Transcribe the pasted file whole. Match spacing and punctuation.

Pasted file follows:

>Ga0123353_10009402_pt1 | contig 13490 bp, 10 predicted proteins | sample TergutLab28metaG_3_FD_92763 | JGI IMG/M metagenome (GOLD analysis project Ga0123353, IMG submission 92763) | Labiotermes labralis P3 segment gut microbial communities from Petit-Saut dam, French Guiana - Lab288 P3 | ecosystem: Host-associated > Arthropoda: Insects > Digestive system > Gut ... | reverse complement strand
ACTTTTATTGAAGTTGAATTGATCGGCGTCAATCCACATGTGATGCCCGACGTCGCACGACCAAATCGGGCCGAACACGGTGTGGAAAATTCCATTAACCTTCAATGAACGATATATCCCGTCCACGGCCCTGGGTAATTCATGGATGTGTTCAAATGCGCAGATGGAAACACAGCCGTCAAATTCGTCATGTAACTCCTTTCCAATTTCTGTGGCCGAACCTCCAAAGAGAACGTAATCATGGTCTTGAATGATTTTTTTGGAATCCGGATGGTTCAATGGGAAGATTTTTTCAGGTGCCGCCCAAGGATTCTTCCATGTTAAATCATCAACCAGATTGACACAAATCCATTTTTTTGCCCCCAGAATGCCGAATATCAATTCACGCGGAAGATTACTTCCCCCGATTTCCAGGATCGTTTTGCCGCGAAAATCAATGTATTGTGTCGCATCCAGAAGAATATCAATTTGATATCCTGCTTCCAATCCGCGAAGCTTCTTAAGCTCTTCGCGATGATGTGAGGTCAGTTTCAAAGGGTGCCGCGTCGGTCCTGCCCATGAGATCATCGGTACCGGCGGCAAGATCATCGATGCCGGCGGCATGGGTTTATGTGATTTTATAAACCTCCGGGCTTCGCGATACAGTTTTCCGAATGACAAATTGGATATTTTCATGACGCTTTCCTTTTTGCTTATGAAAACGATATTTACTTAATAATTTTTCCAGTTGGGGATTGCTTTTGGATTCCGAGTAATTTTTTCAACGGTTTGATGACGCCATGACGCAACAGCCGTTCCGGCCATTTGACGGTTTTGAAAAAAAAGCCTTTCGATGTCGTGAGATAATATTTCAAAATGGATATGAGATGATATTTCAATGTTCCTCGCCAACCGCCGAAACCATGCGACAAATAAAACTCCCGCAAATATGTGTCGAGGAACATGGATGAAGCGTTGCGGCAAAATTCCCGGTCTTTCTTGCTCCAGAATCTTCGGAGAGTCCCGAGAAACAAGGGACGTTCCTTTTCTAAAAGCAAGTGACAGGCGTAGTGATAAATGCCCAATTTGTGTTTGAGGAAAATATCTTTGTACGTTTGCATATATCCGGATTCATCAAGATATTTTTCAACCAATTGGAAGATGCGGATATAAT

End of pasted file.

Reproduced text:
>Ga0123353_10009402_pt1 | contig 13490 bp, 10 predicted proteins | sample TergutLab28metaG_3_FD_92763 | JGI IMG/M metagenome (GOLD analysis project Ga0123353, IMG submission 92763) | Labiotermes labralis P3 segment gut microbial communities from Petit-Saut dam, French Guiana - Lab288 P3 | ecosystem: Host-associated > Arthropoda: Insects > Digestive system > Gut ... | reverse complement strand
ACTTTTATTGAAGTTGAATTGATCGGCGTCAATCCACATGTGATGCCCGACGTCGCACGACCAAATCGGGCCGAACACGGTGTGGAAAATTCCATTAACCTTCAATGAACGATATATCCCGTCCACGGCCCTGGGTAATTCATGGATGTGTTCAAATGCGCAGATGGAAACACAGCCGTCAAATTCGTCATGTAACTCCTTTCCAATTTCTGTGGCCGAACCTCCAAAGAGAACGTAATCATGGTCTTGAATGATTTTTTTGGAATCCGGATGGTTCAATGGGAAGATTTTTTCAGGTGCCGCCCAAGGATTCTTCCATGTTAAATCATCAACCAGATTGACACAAATCCATTTTTTTGCCCCCAGAATGCCGAATATCAATTCACGCGGAAGATTACTTCCCCCGATTTCCAGGATCGTTTTGCCGCGAAAATCAATGTATTGTGTCGCATCCAGAAGAATATCAATTTGATATCCTGCTTCCAATCCGCGAAGCTTCTTAAGCTCTTCGCGATGATGTGAGGTCAGTTTCAAAGGGTGCCGCGTCGGTCCTGCCCATGAGATCATCGGTACCGGCGGCAAGATCATCGATGCCGGCGGCATGGGTTTATGTGATTTTATAAACCTCCGGGCTTCGCGATACAGTTTTCCGAATGACAAATTGGATATTTTCATGACGCTTTCCTTTTTGCTTATGAAAACGATATTTACTTAATAATTTTTCCAGTTGGGGATTGCTTTTGGATTCCGAGTAATTTTTTCAACGGTTTGATGACGCCATGACGCAACAGCCGTTCCGGCCATTTGACGGTTTTGAAAAAAAAGCCTTTCGATGTCGTGAGATAATATTTCAAAATGGATATGAGATGATATTTCAATGTTCCTCGCCAACCGCCGAAACCATGCGACAAATAAAACTCCCGCAAATATGTGTCGAGGAACATGGATGAAGCGTTGCGGCAAAATTCCCGGTCTTTCTTGCTCCAGAATCTTCGGAGAGTCCCGAGAAACAAGGGACGTTCCTTTTCTAAAAGCAAGTGACAGGCGTAGTGATAAATGCCCAATTTGTGTTTGAGGAAAATATCTTTGTACGTTTGCATATATCCGGATTCATCAAGATATTTTTCAACCAATTGGAAGATGCGGATATAAT